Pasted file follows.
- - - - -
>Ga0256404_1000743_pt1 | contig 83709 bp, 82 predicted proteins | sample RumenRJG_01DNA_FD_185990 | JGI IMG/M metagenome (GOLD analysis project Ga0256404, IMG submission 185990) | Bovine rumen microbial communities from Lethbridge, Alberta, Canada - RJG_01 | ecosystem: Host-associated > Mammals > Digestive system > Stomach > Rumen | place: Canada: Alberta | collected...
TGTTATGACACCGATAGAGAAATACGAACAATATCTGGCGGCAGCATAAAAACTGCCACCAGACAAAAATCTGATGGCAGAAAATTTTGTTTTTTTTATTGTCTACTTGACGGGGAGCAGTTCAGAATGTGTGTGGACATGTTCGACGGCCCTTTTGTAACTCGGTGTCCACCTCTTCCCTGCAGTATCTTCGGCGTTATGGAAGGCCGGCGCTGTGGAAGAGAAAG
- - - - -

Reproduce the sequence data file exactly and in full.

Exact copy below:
>Ga0256404_1000743_pt1 | contig 83709 bp, 82 predicted proteins | sample RumenRJG_01DNA_FD_185990 | JGI IMG/M metagenome (GOLD analysis project Ga0256404, IMG submission 185990) | Bovine rumen microbial communities from Lethbridge, Alberta, Canada - RJG_01 | ecosystem: Host-associated > Mammals > Digestive system > Stomach > Rumen | place: Canada: Alberta | collected...
TGTTATGACACCGATAGAGAAATACGAACAATATCTGGCGGCAGCATAAAAACTGCCACCAGACAAAAATCTGATGGCAGAAAATTTTGTTTTTTTTATTGTCTACTTGACGGGGAGCAGTTCAGAATGTGTGTGGACATGTTCGACGGCCCTTTTGTAACTCGGTGTCCACCTCTTCCCTGCAGTATCTTCGGCGTTATGGAAGGCCGGCGCTGTGGAAGAGAAAG